What are the Beatitudes?

One thousand nine hundred and ninety years ago, on a low hill overlooking the Sea of Galilee, Jesus Christ sat down and spoke to his disciples. The site is the present-day location of the church of the Beatitudes, memorializing the spot where the transformative Sermon on the Mount was pronounced. The Sermon contains the Beatitudes, nine poetic expressions of God’s values.[1] “Blessed are the poor in spirit, for theirs is the kingdom of heaven,” is the first Beatitude, recorded in the Gospel of Matthew at 5:3.

What are the Beatitudes? What is their significance, especially for people nowadays? A common, but mistaken, impression is that the Beatitudes are just a set of rules that Jesus added, over and above the Ten Commandments, for people who aspire to a higher level of holiness. Pope Emeritus Benedict XVI tells us this common interpretation “totally misconstrues these words of Jesus.”[2] So, what are the Beatitudes?

The Beatitudes are paradoxes—they turn the standards of the world upside down because they see things from God’s perspective; they state God’s values.[3] “The Beatitudes are promises resplendent with the new image of the world and of man inaugurated by Jesus, his ‘transformation of values.’”[4] The Beatitudes tell us that it is not the rich and successful, the powerful and praised, who will be rewarded; rather, it is the poor in spirit, for their reward will be eternal life in heaven. As such, “the Beatitudes stand opposed to our spontaneous sense of existence, our hunger and thirst for life.”[5]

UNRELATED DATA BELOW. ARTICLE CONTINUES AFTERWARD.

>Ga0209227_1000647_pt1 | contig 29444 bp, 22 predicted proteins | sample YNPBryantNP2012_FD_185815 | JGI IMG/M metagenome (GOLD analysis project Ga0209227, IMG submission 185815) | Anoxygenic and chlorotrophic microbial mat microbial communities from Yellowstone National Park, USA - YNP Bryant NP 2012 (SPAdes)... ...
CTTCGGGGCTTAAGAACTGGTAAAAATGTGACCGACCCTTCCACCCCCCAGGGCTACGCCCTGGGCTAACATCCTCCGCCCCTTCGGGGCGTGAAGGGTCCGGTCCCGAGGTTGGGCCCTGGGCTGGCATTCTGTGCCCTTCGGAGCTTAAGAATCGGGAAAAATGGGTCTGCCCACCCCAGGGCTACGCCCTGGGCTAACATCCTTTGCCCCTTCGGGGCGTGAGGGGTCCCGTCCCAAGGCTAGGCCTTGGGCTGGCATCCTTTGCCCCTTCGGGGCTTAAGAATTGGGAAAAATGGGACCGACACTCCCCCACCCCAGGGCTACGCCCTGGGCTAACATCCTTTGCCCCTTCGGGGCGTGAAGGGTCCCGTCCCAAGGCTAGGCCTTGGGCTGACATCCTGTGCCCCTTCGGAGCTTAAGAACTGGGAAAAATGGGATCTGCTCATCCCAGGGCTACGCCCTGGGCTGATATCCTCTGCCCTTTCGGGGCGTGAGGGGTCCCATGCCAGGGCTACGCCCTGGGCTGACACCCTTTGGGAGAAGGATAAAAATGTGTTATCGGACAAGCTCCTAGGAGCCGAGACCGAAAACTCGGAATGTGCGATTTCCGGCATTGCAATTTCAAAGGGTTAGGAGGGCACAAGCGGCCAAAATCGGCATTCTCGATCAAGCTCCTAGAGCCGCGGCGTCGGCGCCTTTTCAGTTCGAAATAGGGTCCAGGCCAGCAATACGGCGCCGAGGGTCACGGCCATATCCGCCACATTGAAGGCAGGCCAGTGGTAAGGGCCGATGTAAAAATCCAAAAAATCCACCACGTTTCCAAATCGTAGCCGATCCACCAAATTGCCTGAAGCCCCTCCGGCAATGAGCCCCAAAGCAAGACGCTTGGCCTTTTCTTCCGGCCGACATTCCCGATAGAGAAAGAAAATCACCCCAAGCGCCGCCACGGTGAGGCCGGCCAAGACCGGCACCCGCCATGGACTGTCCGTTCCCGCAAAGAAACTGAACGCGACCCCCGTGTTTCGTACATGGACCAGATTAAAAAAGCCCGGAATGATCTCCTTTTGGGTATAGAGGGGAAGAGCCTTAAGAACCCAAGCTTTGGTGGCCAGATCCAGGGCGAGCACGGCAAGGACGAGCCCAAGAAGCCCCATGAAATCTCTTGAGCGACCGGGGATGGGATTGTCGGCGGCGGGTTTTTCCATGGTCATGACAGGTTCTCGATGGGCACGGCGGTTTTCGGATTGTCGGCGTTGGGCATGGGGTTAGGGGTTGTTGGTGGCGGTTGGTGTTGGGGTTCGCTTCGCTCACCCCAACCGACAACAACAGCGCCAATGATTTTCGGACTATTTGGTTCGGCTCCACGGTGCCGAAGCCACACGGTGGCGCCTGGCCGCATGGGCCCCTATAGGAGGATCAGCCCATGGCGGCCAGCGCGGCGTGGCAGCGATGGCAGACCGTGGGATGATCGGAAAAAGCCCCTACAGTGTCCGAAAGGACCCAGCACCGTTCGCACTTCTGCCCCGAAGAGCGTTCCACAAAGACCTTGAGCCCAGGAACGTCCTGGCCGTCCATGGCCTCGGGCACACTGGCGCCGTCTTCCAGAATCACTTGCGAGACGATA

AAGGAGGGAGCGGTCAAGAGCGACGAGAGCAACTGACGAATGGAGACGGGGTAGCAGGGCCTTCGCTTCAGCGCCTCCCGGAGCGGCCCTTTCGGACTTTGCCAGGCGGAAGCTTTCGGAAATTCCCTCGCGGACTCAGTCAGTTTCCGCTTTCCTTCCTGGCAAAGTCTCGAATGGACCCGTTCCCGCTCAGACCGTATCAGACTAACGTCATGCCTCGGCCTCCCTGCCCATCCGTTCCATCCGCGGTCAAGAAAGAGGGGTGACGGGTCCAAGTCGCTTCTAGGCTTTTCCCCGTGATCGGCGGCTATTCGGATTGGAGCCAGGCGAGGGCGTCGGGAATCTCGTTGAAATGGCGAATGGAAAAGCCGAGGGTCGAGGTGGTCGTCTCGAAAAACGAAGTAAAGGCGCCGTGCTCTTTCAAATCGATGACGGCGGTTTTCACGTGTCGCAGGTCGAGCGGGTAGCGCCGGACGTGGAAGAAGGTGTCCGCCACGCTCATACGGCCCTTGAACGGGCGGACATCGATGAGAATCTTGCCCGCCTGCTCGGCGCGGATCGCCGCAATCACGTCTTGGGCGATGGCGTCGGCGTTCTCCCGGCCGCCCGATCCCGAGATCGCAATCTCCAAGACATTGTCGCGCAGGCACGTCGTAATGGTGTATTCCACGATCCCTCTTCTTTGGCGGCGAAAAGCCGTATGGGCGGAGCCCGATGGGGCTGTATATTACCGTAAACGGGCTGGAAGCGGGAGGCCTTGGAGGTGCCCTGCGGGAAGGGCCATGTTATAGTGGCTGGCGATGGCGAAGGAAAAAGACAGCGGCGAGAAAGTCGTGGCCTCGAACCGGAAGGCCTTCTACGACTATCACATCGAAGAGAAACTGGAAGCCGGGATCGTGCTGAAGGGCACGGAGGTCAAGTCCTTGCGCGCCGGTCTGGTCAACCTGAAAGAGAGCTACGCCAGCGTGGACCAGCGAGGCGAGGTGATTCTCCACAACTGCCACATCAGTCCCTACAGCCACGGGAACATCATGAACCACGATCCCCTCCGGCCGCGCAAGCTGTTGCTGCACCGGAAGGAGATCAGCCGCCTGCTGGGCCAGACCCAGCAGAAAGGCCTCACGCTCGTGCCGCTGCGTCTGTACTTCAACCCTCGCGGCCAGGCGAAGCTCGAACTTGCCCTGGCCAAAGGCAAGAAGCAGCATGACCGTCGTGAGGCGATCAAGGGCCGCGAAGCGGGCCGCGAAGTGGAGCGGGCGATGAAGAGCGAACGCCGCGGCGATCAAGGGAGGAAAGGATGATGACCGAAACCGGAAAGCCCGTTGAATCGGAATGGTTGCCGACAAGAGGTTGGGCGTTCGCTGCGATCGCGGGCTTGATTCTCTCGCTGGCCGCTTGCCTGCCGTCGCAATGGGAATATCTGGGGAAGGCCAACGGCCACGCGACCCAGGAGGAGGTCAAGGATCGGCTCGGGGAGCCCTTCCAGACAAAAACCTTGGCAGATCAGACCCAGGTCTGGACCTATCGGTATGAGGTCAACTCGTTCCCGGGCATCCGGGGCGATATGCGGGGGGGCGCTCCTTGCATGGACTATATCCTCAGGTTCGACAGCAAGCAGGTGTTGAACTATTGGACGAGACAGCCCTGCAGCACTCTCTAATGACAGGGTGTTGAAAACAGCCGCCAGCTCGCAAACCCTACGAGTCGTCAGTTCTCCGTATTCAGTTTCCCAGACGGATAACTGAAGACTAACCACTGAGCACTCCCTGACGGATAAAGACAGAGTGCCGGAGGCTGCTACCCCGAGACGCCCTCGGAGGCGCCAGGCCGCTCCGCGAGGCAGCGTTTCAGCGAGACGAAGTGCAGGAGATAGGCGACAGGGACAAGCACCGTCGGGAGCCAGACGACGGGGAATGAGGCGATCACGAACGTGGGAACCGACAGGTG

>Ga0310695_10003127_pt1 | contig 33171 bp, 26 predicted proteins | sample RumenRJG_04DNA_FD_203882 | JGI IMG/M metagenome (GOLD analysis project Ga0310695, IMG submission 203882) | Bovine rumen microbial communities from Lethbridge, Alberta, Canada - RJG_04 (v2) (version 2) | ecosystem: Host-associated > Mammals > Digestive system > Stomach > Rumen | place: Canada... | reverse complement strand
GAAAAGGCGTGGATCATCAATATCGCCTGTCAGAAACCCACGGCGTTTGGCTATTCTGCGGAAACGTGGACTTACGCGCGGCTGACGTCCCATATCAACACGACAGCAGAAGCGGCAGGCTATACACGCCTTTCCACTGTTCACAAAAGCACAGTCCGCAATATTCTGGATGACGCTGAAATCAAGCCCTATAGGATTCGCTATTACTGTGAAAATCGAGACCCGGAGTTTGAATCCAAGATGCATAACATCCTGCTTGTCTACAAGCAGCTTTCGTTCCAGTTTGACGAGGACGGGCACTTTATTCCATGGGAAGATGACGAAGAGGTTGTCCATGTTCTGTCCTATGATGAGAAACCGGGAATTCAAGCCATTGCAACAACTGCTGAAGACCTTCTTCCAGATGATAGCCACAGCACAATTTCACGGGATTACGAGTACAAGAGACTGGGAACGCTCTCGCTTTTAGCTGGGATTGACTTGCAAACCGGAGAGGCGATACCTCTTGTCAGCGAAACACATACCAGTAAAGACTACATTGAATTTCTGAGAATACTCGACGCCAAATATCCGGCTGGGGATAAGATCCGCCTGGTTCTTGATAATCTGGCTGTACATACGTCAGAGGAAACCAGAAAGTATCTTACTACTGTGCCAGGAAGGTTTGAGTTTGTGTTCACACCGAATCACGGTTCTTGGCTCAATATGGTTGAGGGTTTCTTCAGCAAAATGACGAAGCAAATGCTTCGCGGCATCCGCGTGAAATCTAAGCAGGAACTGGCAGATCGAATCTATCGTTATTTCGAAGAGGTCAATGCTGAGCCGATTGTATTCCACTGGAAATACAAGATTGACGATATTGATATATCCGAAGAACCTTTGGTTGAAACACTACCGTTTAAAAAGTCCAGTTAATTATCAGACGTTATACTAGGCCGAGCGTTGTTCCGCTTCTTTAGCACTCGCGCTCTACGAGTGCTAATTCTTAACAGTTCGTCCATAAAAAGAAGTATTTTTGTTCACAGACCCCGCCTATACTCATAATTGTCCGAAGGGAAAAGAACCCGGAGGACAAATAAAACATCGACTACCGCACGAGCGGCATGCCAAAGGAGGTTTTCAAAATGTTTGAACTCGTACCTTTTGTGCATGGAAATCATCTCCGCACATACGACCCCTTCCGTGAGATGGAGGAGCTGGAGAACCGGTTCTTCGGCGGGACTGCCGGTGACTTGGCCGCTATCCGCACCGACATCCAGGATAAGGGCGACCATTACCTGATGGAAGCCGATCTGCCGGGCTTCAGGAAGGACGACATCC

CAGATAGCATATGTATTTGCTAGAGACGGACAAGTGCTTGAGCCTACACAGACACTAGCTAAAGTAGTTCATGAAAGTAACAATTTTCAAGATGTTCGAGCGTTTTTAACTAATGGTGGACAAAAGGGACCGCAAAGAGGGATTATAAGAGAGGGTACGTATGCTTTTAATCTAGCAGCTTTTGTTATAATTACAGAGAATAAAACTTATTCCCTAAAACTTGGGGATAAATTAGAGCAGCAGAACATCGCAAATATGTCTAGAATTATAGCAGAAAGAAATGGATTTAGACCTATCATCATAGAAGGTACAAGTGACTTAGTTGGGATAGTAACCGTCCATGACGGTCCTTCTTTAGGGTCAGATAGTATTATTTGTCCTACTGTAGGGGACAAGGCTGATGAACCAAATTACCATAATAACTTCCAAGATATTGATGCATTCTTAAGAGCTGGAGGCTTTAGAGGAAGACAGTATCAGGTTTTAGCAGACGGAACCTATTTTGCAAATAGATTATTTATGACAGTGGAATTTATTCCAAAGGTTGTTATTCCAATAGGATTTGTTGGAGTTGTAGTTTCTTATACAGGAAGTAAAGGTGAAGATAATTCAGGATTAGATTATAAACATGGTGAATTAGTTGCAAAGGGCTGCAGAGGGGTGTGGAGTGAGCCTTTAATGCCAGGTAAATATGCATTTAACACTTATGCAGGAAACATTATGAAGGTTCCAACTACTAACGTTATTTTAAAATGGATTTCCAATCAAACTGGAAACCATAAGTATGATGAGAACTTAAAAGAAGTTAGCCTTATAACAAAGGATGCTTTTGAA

But the Beatitudes are not just some contrarian philosophy of life. They give “a proper ordering to our lives.”[6] Ancient Greeks were “deeply aware that man’s real sin, his deepest temptation, is hubris—the arrogant presumption of autonomy that leads man to put on airs of divinity.”[7] “This awareness that man’s true peril consists in the temptation to ostentatious self-sufficiency, which at first seems so plausible, is brought to its full depth in the Sermon on the mount in light of the figure of Christ.”[8]

“Blessed are the meek, for they shall inherit the earth,” says Jesus in His third Beatitude. The Beatitudes are revealed truth; they are the words of God, instructing us on how to live, about what is valuable and right. They give us “the correct image of man and his happiness.”[9] As promises, the Beatitudes foretell the great reward that will be given to those who adopt the Beatitudes as their attitude of life: reasonable happiness in this life and eternal happiness in the next. As such, “they are directions for discipleship[10],” for following Jesus Christ.

The Gospel of Luke also gives an account of the Sermon on the Mount. Luke recounts a warning added to the Beatitudes: “But woe to you that laugh now, for you shall mourn and weep.” (Lk 6:25). The German philosopher Friedrich Nietzsche asked “what has been the greatest sin on earth so far? Surely, the words of the man who said ‘Woe to those who laugh now’”.[11] Though Nietzsche died of mental illness, much of his philosophy “has found its way into the modern mindset…”[12] His philosophy worked its way into the minds of the Nazis, whose ideology resulted in the greatest man-made catastrophe in human history.

“Blessed are those who mourn, for they shall be comforted.” (Mt. 5:4). “The mourning of which the Lord speaks is nonconformity with evil; it is a way of resisting models of behavior that the individual is pressured to accept because ‘everyone does it.’”[13] The Beatitudes present us with a challenge. We can exercise our freedom to follow them or we can exercise our freedom to be indifferent to them, as did Nietzsche.[14] The choice to live the Beatitudes results in a freedom of excellence.[15] On the other hand, history teaches us that we laugh at the Beatitudes at our own peril.

[1] (Pope Emeritus Benedict XVI, Jesus of Nazareth-from the Baptism in the Jordan to the Transfiguration, (San Francisco: Ignatius Press, 2007), p. 71).

[2] (Benedict, Jesus of Nazareth, 70).

[3] (Jesus of Nazareth, 71).

[4] (71-72).

[5] (98).